The commercial real estate sector could be headed toward major headwinds. The Wall Street Journal notes that banks are becoming more reluctant to extend loans to small property management firms as a significant number of loans are scheduled to be reevaluated in the coming years.
The source notes that $276.2 billion worth of commercial-property loans are expected to come due this year, and the continued depression of property values is making it challenging for small business owners to get extensions. The recession and declining economic activity has forced many organizations to repeatedly dip into savings, diminishing their ability to cover any increase in interest rates.
“Roughly 20,000 small commercial properties … are facing distress in the next 12 months,” Phil Jemmett, chief executive at Breakwater Equity Partners, told the source. “We expect similar numbers in the next three years, and then it will taper off after 2016.”
Adding to the problem is the fact banks are more willing to foreclose on properties than in the last few years. Lenders have been able to clear bad residential loans from their books, giving them additional space to make hard decisions on the larger commercial loans. With commercial building values remaining below their 2008 peaks, banks appear ready to cut losses.
Using technology to cut costs Building managers will need to take steps to help ownership groups handle the balloon payments expected to come as a result of the loan revaluation. Property management technology lets operators monitor expenses, capturing data on repairs, contracts, supplies and utilities in an easy to view portal. By analyzing spending patterns, facilities managers may be able to find ways to reduce costs without impacting client services.
Keeping tenants satisfied is an important step to maintaining revenue. Successful commercial management properties track complaints, monitor response times and deliver outstanding service to ensure occupants renew their leases. A steady revenue stream shows reliability to lenders and could prevent banks from foreclosing on properties.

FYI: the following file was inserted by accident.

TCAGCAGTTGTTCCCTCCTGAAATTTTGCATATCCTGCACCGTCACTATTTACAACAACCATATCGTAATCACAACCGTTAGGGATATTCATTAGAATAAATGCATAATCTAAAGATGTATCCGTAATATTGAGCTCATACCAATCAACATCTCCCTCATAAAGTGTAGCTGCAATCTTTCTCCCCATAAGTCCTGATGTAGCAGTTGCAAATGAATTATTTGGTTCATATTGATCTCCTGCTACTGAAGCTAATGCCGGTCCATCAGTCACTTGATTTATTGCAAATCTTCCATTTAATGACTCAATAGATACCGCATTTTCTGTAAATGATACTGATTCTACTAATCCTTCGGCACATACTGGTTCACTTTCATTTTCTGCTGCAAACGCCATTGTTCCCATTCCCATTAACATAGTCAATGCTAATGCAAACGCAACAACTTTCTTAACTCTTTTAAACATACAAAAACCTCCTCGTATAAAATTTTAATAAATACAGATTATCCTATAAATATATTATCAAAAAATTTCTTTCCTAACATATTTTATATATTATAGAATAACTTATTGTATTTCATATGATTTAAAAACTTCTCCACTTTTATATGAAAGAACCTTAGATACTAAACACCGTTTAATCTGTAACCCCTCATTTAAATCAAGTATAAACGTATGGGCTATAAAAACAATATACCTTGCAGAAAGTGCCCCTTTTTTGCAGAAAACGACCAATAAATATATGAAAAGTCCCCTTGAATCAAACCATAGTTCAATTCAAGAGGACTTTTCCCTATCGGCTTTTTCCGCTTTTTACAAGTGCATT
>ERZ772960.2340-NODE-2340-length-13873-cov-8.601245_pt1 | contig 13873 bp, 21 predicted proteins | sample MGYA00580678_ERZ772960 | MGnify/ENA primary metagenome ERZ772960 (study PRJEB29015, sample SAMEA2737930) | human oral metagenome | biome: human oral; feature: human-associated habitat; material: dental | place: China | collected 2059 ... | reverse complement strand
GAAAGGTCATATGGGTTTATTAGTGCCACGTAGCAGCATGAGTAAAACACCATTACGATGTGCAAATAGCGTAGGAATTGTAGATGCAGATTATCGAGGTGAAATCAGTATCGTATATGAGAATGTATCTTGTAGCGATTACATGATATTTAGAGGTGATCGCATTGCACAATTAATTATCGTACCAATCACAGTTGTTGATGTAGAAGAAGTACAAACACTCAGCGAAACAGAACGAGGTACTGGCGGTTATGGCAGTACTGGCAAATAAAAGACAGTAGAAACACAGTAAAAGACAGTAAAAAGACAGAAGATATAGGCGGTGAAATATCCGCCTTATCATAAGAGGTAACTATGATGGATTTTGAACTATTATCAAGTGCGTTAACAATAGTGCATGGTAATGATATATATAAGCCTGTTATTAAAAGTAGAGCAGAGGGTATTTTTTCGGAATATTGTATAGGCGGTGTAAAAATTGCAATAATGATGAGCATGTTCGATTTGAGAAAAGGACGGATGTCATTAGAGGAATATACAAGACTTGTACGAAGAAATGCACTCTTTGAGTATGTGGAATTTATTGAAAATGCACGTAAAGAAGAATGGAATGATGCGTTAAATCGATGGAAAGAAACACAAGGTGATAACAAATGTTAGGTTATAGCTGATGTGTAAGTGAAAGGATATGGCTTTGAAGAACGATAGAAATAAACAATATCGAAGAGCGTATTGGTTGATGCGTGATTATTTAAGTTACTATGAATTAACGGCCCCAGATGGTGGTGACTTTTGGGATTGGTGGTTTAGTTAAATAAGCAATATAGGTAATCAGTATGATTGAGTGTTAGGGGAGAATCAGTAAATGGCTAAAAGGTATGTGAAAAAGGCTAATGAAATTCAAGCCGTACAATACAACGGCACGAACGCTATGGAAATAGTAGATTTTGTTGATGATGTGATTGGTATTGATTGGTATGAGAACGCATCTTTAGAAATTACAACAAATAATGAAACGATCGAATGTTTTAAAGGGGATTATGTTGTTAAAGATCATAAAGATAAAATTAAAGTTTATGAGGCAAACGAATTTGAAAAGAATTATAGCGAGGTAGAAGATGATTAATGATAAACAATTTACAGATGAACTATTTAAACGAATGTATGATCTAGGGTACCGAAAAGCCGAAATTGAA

Job growth could provide cushion for the industry The troubles within the commercial real estate industry could have an impact on the overall economy by making it more difficult for businesses to secure needed office space. The Star-Ledger notes that commercial real estate performance generally follows economic expansion.
“Commercial real estate is in lockstep with jobs,” Matt McDonough, managing director at Transwestern, told the Star-Ledger. “When you see 20 percent office vacancy rates, you know jobs are down.”
Momentum is picking up for the economy, as NBC News reports that the U.S. employment report due this week is expected to show 150,000 positions were added to payrolls in April. This continues the general trend of recent job creation and could provide businesses with the confidence they need to expand their operations, generating more potential clients for property managers to attract.
Building managers need to be aware of various trends within industries to anticipate their clients’ needs. If tenants are expecting growth as a result of the strengthening economy, facility operators should be ready to provide a solution if they require additional office space.
Source: Industry News